This gift of recognition, development of a new critical sensitivity, or misanthropocist mystification—depending on one’s own theoretical habits—would come to know that oysters and other supposedly “passive and inert”[5] things possess vibrancy, animacy, and “hidden volcanic depths.”[6] This faith, delusion, or attentiveness might be enough at least to make us hesitate before we put things to use. Some exemplary moments: Vinciane Despret’s What Would Animals Say if We Asked the Right Questions repeatedly recognizes that not instinct, but play, disappointment, and other “excessive” motives drive nonhuman behavior.[7] Steven Shaviro’s The Universe of Things speaks of the “liveliness of objects,” Latourian actants with “their own powers, their own innate tendencies.”[8] Karen Barad’s Meeting the Universe Halfway observes that “it takes a radical rethinking of agency to appreciate how lively even ‘dead matter’ can be.”[9] Medieval literary studies has joined in: like Susan Signe Morrison’s Literature of Waste begins its discussion of Beowulf by observing that “the dynamic agency of objects litters the literary canon, a repository of stuff and matter”[10]; J. Allan Mitchell’s Becoming Human: The Matter of the Medieval Child, speaks of a “miniature medieval horseman [that] possesses agency and autonomy no matter the environment in which it is placed”[11]; and Jeffrey Jerome Cohen’s Stone: An Ecology of the Inhuman, shoves aside the unthinking pleonasm of “human agency” with conjunctions like “material agency” or “inhuman agency.”[12] All of this meets Jane Bennett’s call in Vibrant Matter for a “touch of anthropomorphism”[13] or what Steven Shaviro suggests as “a certain cautious anthropomorphism”[14] that would recognize the “creative agency” of earthworms, power grids, metals, garbage, and so on.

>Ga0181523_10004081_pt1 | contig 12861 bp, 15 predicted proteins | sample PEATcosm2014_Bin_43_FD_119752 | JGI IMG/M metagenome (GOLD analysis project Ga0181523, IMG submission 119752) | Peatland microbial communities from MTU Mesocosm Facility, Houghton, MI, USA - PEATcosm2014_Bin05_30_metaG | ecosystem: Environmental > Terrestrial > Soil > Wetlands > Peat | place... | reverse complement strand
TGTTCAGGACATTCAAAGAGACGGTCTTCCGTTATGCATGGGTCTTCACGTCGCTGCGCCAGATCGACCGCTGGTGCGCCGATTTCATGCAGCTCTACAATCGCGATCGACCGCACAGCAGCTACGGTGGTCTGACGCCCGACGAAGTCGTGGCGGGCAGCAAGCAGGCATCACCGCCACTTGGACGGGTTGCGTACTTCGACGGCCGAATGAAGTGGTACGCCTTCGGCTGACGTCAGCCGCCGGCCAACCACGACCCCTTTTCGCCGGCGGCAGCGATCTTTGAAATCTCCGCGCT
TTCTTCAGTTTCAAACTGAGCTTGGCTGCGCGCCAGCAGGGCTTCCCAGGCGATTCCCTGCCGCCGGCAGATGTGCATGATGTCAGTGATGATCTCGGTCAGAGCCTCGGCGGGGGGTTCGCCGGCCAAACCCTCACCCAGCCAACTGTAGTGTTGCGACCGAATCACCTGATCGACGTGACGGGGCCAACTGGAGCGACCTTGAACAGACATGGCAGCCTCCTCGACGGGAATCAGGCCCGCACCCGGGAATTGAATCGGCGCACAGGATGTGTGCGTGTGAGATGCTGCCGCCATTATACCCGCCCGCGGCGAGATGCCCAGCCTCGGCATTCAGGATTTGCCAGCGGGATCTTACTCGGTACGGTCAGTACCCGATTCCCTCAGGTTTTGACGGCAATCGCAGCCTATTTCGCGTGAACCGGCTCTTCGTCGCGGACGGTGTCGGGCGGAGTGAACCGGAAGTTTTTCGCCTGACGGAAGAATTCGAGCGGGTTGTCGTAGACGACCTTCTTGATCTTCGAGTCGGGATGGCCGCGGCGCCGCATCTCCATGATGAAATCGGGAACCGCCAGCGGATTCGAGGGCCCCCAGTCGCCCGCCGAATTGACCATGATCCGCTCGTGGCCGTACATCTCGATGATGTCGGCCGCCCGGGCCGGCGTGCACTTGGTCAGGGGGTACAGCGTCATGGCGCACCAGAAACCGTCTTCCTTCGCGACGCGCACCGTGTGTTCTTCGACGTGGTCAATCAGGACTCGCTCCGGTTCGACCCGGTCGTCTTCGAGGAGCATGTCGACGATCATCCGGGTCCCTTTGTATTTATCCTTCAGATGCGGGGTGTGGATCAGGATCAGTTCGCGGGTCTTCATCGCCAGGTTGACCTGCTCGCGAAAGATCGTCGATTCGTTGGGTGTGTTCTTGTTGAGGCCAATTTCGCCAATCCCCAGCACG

Shaviro rightly insists that this kind of work is ultimately needed not to extend anthropomorphism, but “to avoid” it. The development of critical sensitivity to agency in unexpected places must be recognized not as a delusion, but as a strategic decision made within an already existing assumption that things that are lively, vibrant, animated, and agential— things most like the abstract concept of “the human”—deserve protections and forms of political and moral recognition that mere objects do not possess. This is not enough, however. The point of “granting” things “agency” (and other associated qualities) is not to give these things this quality and then call it a day, but rather to break apart anthropomorphism from the inside. Designations and discoveries of “nonhuman agency” thus first, strategically endorse assumptions like those laid out in George Ripley’s fifteenth-century Compend of Alchemy, which explains that “Thinges ther be no mo / But kinde withe kynde in nomber two, / Male and female, agent and pacient,”[15] so that they can “rescue” objects from the disdained side of being a female, patient, object. But then they make these binaries strange, and, like any good posthumanist critique, dissolve our sedimented human certainties. When a speaker from the 2015 meeting of the American Historical Association observes “whenever I hear a student say that objects have agency, I say that I have a bridge that wants to sell itself to them,”[16] some might be emboldened to insist again on human difference, while others, through a “touch of anthropomorphism,” might draw the bridge into a circle of agency that nonetheless remains locked into a stubbornly anthropocentric orbit. Some might be led to wonder, however, whether we can in fact cordon human agency off so readily from the patently absurd “agency” of a bridge. Definitions of “agency” that explain it as belonging to beings “that can…direct [their] own activities”[17] and are “not purely governed by instinct”[18]; that are not “purposeless objects”;[19] that are “responsible for what they do”[20] obviously do nothing but exclude oysters, so immobile and so blameless; but they should make us wonder whether any act can be arrived at so neatly through self-governance. Not that this elaboration could have been handled in a tweet, but surely the supposedly agential anyone selling a bridge must do so with dead generations weighing on their brains like an incubus (wie ein Alp).[21] And Freud’s elaboration of the world-historical trajectory of critical knowledge in his essay on the Unconscious ends not with a lonely human clarity, in which we are the only conscious things, but rather, of course, with an uncovering of multiple agencies at work in us, which he admits could be understood at least partly as “a further expansion of…primitive animism.”[22] Once infected by the skepticism that attends any concerted attempt to explain any concept that otherwise goes without saying, “anthropomorphism” seems to have less to do with granting things “agency” and more to do with entangling a wider class of beings within our own uncertainties and suspicions.